Executive Order 14008, called Tackling the Climate Crisis at Home and Abroad, came out in January 2021. It calls for the development of an environmental justice screening tool. The idea is to identify a subset of places in the country where the federal government will try to realize 40 percent of the benefits that derive from investments in mitigating pollution and improving energy, water, and transportation systems. Without the screening tool, we won’t have a systematic idea of where those places are. Identifying the places where we should make federal investments is the main point of the screening tool for Justice40.
What are you doing with the committee you’re co-chairing at the National Academies? Can you describe the Climate and Economic Justice Screening Tool that’s been created by the Council on Economic Quality, and how it works? How does it compare to other screening tools?
The Climate and Economic Justice Screening Tool (CEJST) from the Council on Environmental Quality was released as a beta version in May 2022. Then, the council released version 1.0 in November last year. This latest iteration is the operational version that agencies are being asked to use. They’re open to refining it, so one of the things our committee will do is give them some guidance.
For our official charge, the first thing they want us to do is review the other tools that already exist. We’ll ultimately focus on the CEJST, but first, we’ll look at other tools out there that serve a similar purpose: how they’re built, how they work, their quality, their spatial resolution. A tool is more than just its input data. You could have the same data as I do and come up with a totally different model.
For the CEJST, the federal government wants a spatial definition of what a disadvantaged community is, because they’re going to focus Justice40 investments in those disadvantaged communities. The job of our committee is to figure out how the CEJST compares to other environmental justice screening tools, what data should be incorporated, and how to combine all the information to get the information that federal agencies will need. We’ll provide recommendations to the White House Council on Environmental Quality for how the CEJST can work well.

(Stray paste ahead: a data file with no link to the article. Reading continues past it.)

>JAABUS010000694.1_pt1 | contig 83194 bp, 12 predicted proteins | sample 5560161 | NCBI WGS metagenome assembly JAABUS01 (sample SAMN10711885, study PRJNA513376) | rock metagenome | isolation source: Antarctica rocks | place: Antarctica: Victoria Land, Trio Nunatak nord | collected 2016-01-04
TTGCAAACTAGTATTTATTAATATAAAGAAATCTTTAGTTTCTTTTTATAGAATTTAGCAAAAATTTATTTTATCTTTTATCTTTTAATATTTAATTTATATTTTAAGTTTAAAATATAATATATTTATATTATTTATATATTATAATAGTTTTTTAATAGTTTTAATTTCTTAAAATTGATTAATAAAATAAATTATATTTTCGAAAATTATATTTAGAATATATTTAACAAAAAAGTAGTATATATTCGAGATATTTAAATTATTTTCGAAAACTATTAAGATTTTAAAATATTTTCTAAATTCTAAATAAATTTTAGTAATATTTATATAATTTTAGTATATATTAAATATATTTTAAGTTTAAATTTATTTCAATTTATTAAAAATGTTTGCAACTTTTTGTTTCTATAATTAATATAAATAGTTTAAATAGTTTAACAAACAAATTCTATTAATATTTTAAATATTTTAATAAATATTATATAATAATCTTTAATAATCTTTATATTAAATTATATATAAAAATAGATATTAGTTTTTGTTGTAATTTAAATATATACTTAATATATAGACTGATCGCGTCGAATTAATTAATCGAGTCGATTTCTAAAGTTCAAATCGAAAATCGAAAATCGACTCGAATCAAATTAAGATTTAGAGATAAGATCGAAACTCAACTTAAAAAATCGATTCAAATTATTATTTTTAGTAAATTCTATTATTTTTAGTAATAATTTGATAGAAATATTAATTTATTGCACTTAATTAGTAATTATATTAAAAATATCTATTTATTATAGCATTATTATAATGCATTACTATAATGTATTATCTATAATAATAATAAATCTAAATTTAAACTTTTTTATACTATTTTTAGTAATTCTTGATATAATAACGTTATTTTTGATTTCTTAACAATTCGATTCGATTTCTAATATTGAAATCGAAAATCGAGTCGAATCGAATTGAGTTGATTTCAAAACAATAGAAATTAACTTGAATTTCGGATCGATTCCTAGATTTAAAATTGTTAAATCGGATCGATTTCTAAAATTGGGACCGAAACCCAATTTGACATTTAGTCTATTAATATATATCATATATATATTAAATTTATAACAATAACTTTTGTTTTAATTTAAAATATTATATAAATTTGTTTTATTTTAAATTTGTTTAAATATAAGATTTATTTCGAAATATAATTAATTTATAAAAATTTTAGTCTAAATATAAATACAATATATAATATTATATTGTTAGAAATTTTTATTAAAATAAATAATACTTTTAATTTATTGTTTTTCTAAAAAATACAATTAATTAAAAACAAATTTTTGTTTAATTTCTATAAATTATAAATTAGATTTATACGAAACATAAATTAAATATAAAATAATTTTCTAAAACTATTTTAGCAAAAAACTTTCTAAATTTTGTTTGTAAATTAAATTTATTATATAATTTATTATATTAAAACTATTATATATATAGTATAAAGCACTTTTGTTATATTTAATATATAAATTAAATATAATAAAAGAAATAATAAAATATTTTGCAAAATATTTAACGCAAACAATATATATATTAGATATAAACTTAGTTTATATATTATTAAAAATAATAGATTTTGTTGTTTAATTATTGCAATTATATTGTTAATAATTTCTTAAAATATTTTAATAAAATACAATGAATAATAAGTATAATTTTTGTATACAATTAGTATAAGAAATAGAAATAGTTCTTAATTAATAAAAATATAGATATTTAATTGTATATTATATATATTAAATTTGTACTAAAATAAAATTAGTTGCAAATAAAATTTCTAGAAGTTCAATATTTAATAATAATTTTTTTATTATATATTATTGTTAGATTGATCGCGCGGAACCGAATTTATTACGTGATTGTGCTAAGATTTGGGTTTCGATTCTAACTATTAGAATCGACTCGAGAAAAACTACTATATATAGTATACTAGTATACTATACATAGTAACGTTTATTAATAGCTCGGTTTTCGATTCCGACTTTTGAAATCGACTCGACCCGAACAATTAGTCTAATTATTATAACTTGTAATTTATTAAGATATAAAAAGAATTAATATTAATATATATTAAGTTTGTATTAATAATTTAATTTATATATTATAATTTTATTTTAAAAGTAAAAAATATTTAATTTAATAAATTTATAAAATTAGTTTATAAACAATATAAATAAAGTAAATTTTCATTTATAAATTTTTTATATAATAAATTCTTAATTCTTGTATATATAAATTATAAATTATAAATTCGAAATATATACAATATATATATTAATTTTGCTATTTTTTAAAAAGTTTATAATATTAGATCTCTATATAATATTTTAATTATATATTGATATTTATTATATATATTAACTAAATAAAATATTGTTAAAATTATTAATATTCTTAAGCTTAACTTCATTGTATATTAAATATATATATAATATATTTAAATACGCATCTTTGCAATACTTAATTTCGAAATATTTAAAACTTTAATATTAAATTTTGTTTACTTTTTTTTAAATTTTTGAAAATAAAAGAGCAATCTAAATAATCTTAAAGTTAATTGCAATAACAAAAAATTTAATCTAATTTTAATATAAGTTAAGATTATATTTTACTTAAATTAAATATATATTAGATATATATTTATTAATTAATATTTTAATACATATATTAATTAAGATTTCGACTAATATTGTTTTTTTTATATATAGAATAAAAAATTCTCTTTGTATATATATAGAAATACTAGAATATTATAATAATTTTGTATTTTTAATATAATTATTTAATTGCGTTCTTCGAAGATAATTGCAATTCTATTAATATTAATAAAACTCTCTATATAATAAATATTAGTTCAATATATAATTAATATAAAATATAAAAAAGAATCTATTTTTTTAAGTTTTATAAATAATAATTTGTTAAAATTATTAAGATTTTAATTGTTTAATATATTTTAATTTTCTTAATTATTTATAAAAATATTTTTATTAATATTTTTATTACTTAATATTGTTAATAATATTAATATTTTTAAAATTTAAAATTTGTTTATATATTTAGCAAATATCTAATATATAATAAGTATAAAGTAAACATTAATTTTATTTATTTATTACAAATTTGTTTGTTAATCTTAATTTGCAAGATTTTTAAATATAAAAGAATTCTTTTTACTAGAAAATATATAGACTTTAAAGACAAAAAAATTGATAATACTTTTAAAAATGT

The idea is to identify a subset of places in the country where the federal government will try to realize 40 percent of the benefits that derive from investments in mitigating pollution and improving energy, water, and transportation systems.
The CEJST is built at the national level at the census-tract scale of geography; by delineating these tracts, the US Census Bureau subdivides areas for statistical purposes. It focuses on eight different dimensions of climate, energy, and pollution hazards, which are separated into categories that are themes of exposure or environmental burden. Across these eight categories, about 29 specific indicators describe the hazards and burdens, which are themes, too, like the economic risk of wildfire or flooding, or the expected number of fatalities and injuries. This is some of the “internal wiring,” or internal structure, of the CEJST.